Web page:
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  • Seoul Kicks Off Its Year of Design

    Seoul has long been known for its daring, innovative business culture, but the look of the place, which was drab and generic, never matched this ambition. Now 2010 may be the year that changes. In early February the city is set to unveil the first of three artificial floating islands on the Han River that will serve as host to the Seoul International Business Advisory Council and the G20 meetings this fall. The $83 million project is the latest step in Mayor Oh Se-hoon's initiative to reshape the city and turn it into a mecca for design talent, all in time for Seoul's tenure as World Design Capital. The city beat out notable rivals such as Singapore and Dubai for the biennial title--unanimously bestowed by a jury at the International Council of Societies of Industrial Design (ICSID)--and will celebrate the honor with a slate of competitions, and exhibitions culminating in a 21-day design Olympiad in September and October.  ...
  • Obama and the Decade of Profligacy

    In announcing his $3.83 trillion budget this morning, President Obama referred much blame for America's economic dire straits on the "decade of profligacy" that preceded his presidency. Whether the public buys that line is an important test of Obama's credibility on economic issues. Unfortunately for him, many voters seem afflicted by a convenient, collective amnesia regarding the causes of our bleak economic times. Today's budget is a sobering document. It forecasts deficits of $5.08 trillion over the next five years, a 35 percent increase over the administration's prediction this time last year. That's largely the result of lower-than-anticipated revenues due to a recession deeper and more sustained than the administration had predicted in its early days. The president has proposed some limited remedies: the expiration of the Bush tax cuts on the wealthy, fees on big banks, and eliminating some tax breaks for oil, gas, and coal companies. But...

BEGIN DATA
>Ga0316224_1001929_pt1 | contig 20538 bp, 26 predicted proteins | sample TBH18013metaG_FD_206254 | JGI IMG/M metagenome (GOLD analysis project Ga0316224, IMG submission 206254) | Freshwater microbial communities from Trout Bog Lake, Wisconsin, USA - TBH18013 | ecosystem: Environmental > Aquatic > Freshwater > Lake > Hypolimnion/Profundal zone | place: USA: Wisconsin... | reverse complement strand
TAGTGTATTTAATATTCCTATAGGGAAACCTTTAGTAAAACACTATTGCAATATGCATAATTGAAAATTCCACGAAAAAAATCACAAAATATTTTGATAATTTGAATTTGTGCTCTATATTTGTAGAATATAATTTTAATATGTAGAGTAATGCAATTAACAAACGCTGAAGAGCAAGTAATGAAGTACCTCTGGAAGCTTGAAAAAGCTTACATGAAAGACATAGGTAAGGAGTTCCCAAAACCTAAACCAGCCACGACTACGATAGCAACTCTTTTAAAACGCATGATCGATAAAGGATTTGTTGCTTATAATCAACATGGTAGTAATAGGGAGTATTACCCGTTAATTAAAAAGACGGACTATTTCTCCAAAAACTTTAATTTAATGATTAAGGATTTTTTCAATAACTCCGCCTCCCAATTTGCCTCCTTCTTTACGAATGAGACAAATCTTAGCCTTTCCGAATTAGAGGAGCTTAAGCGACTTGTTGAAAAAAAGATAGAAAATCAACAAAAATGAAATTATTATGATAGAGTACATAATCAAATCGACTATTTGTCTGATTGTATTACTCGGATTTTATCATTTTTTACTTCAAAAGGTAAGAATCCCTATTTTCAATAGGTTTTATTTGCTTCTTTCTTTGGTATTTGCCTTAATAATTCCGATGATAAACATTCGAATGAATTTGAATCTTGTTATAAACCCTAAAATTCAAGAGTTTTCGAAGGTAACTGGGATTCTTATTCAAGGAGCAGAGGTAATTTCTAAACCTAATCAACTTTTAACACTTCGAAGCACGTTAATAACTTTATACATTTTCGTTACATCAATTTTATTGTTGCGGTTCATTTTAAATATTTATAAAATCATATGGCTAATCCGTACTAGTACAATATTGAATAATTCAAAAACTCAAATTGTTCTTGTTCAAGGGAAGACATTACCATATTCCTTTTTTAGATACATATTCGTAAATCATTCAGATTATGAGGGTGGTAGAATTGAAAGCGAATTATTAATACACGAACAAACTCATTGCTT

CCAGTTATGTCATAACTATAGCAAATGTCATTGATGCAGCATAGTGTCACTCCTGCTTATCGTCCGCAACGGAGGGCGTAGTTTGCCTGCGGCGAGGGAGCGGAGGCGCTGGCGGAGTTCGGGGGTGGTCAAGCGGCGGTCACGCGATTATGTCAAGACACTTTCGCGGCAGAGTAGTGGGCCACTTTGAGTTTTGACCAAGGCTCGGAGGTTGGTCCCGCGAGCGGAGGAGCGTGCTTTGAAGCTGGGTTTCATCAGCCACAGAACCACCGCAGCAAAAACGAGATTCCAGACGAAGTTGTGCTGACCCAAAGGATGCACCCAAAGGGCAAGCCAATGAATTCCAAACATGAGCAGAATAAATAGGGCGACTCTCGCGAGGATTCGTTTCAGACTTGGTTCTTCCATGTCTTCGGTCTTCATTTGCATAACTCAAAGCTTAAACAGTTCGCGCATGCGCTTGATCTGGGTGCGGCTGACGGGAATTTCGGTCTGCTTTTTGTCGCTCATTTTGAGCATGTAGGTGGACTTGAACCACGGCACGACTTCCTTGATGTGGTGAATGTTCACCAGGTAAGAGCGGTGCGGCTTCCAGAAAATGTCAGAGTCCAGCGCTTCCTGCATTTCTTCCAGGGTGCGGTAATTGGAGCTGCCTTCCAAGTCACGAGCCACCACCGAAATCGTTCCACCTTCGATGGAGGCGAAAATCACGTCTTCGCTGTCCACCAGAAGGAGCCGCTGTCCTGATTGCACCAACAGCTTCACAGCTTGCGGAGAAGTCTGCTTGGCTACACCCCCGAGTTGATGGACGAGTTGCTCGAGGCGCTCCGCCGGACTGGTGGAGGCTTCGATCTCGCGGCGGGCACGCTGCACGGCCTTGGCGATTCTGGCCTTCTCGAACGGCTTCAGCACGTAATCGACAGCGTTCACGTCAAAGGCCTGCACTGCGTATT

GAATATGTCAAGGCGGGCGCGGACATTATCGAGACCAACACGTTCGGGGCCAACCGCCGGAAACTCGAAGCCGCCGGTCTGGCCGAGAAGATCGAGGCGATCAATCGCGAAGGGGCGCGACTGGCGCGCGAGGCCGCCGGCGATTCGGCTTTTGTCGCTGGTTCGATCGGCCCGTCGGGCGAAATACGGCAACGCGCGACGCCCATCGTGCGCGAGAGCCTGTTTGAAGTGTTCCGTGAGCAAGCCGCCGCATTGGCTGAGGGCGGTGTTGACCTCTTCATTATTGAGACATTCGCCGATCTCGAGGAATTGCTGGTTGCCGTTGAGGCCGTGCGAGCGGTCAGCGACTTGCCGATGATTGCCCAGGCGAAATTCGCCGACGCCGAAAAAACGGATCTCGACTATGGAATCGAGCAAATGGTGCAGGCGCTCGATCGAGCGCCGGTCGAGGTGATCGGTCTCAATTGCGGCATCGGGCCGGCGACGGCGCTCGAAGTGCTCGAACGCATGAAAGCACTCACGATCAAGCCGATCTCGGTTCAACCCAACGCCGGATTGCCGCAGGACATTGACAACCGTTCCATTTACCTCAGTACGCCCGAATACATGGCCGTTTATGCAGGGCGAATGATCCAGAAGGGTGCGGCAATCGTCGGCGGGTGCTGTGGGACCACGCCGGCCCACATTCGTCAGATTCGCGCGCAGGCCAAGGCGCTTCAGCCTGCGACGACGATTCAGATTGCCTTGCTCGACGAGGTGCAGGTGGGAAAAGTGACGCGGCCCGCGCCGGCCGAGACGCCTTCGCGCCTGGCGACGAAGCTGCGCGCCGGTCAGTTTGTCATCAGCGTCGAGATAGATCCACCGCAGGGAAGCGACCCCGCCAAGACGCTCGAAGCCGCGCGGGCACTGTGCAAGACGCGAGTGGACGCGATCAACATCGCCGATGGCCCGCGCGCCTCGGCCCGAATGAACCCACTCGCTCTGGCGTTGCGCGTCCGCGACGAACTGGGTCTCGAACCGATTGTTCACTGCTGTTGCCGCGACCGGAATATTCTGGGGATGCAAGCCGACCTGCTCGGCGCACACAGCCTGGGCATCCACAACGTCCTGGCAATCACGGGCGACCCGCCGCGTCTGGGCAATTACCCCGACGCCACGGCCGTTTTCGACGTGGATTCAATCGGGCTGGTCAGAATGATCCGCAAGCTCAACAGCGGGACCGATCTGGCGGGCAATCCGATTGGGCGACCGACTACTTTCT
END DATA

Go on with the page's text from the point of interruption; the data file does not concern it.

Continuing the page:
• Peter Sands, Robert Diamond on the Global Economy

    Where is the global economy headed in 2010, and is the financial crisis really behind us? Two banking heavyweights, Barclays president Robert E. Diamond and Standard Chartered CEO Peter Sands, give their take to NEWSWEEK's Stefan Theil. Excerpts: ...
  • Reverse Innovation Powers Globalization

    What do a $2,500 Tata Nano, a $250 Acer Netbook, and a $1,000 General Electric handheld electrocardiogram device have in common? According to Vijay Govindarajan, a professor at Dartmouth's Tuck School of Business, all three are examples of "reverse innovation"—a concept that's becoming the next big driver of globalization. "Historically, American companies innovated in the U.S. and took those products abroad," says Govindarajan, who coauthored a Harvard Business Review article on the idea with Dartmouth colleague Chris Trimble and GE chairman Jeff Immelt in October. "Reverse innovation does the opposite: companies now innovate in poor countries and bring the products to the U.S."Because they're designed for emerging markets, these products—like the Nano, a tiny automobile designed for India, or the GE EKG, priced far below a conventional unit—are dramatically less costly, making them appealing to frugal consumers in developed countries. Reverse innovation will also grow as...